The Annual Review of Jazz Studies (ARJS) is a journal providing a forum for the ever expanding range and depth of jazz scholarship, from technical analyses to oral history to cultural interpretation. Addressed to specialists and fans alike, all volumes include feature articles, book reviews, and unpublished photographs. This 14th issue contains four intriguing articles that to some degree contravene accepted precepts of jazz orthodoxy. John Howland traces the connection between Duke Ellington's extended works and the 'symphonic jazz' model of the 1920s as exemplified by Paul Whiteman and his chief arranger, Ferde GrofZ. Horace J. Maxile Jr. takes an unfashionably broad perspective of Charles Mingus's 'Ecclusiastics,' applying recent developments in cultural theory as well as the formal tools of traditional music theory. Brian Priestley's exploration of the ties between Charlie Parker and popular music challenges the canonical depiction of Parker as a lone revolutionary genius, instead underscoring the saxophonist's ties to the popular music of his time. Finally, John Wriggle presents an extensive examination of the life and work of arranger Chappie Willet, an unsung hero of the Swing Era. The book reviews cover a cross-section of the burgeoning jazz literature, and Vincent Pelote has again compiled a list of books received at the Institute of Jazz Studies.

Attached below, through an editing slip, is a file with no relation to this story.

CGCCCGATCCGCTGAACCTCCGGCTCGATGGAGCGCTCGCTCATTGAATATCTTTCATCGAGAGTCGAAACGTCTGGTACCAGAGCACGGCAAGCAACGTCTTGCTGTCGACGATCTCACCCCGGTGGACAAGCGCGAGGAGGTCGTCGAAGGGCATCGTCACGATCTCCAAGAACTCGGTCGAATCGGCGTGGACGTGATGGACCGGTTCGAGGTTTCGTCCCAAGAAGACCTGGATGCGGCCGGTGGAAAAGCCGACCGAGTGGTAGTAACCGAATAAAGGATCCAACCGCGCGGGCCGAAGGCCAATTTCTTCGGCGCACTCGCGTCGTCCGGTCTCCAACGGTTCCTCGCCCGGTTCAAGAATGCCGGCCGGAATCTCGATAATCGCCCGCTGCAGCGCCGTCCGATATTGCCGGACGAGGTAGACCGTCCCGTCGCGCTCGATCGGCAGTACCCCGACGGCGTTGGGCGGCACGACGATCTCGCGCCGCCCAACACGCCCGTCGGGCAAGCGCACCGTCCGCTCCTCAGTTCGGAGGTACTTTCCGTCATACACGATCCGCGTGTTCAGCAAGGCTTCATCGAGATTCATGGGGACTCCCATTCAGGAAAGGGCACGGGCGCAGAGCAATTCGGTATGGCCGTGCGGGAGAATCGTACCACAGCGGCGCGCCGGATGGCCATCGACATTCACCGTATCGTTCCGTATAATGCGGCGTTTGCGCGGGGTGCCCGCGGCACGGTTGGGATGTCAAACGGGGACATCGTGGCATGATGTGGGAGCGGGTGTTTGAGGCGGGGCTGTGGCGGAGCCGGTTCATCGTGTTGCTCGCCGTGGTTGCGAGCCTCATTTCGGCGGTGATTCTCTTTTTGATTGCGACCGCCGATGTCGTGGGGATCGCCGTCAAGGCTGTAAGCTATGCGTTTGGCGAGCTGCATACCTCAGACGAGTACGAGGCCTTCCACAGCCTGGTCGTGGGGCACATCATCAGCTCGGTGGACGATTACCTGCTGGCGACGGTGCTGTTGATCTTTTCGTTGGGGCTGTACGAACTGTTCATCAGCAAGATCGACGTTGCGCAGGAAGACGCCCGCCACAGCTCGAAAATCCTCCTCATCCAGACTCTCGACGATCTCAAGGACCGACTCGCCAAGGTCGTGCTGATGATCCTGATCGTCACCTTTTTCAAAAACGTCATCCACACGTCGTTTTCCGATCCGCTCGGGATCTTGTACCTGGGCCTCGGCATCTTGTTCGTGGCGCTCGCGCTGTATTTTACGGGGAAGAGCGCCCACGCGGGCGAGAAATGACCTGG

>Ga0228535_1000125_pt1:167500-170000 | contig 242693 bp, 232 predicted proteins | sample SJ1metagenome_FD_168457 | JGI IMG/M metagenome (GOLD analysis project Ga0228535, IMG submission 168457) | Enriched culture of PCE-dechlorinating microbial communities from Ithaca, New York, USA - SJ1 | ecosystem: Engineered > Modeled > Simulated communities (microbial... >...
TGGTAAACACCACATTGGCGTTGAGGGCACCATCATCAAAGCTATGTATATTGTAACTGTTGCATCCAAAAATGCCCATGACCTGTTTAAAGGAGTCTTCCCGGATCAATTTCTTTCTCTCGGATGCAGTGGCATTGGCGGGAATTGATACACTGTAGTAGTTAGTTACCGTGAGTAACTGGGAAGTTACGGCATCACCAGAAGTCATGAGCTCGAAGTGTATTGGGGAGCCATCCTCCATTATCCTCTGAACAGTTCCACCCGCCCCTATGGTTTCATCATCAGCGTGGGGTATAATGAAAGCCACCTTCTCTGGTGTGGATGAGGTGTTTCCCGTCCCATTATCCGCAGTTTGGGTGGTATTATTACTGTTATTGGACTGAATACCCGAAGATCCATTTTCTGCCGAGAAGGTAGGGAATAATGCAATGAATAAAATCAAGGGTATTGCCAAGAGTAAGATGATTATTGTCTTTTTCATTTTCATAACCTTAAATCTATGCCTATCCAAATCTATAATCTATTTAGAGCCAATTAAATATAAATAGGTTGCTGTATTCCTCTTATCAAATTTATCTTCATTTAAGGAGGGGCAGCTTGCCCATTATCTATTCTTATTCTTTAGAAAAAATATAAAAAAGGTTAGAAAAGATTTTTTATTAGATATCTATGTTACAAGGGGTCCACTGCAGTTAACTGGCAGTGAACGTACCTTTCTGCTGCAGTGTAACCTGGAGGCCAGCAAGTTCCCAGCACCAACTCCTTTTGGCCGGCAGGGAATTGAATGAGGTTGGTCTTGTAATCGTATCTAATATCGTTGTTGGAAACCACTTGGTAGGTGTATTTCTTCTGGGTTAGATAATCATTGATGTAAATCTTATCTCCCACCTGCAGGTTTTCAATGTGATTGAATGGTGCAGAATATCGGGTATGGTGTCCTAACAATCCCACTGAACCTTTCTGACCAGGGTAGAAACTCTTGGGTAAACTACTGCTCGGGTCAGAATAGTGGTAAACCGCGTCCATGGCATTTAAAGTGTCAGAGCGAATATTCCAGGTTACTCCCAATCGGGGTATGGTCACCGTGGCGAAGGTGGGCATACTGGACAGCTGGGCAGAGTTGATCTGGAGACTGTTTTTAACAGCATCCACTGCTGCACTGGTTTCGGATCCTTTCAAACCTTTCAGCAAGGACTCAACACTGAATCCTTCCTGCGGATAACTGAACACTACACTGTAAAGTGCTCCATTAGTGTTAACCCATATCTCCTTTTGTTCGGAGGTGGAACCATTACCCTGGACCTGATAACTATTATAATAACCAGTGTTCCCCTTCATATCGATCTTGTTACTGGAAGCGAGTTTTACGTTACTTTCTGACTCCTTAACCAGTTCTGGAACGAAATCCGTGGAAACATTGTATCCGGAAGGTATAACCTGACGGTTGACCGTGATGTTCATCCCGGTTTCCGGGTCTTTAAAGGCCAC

Annual Review of Jazz Studies 14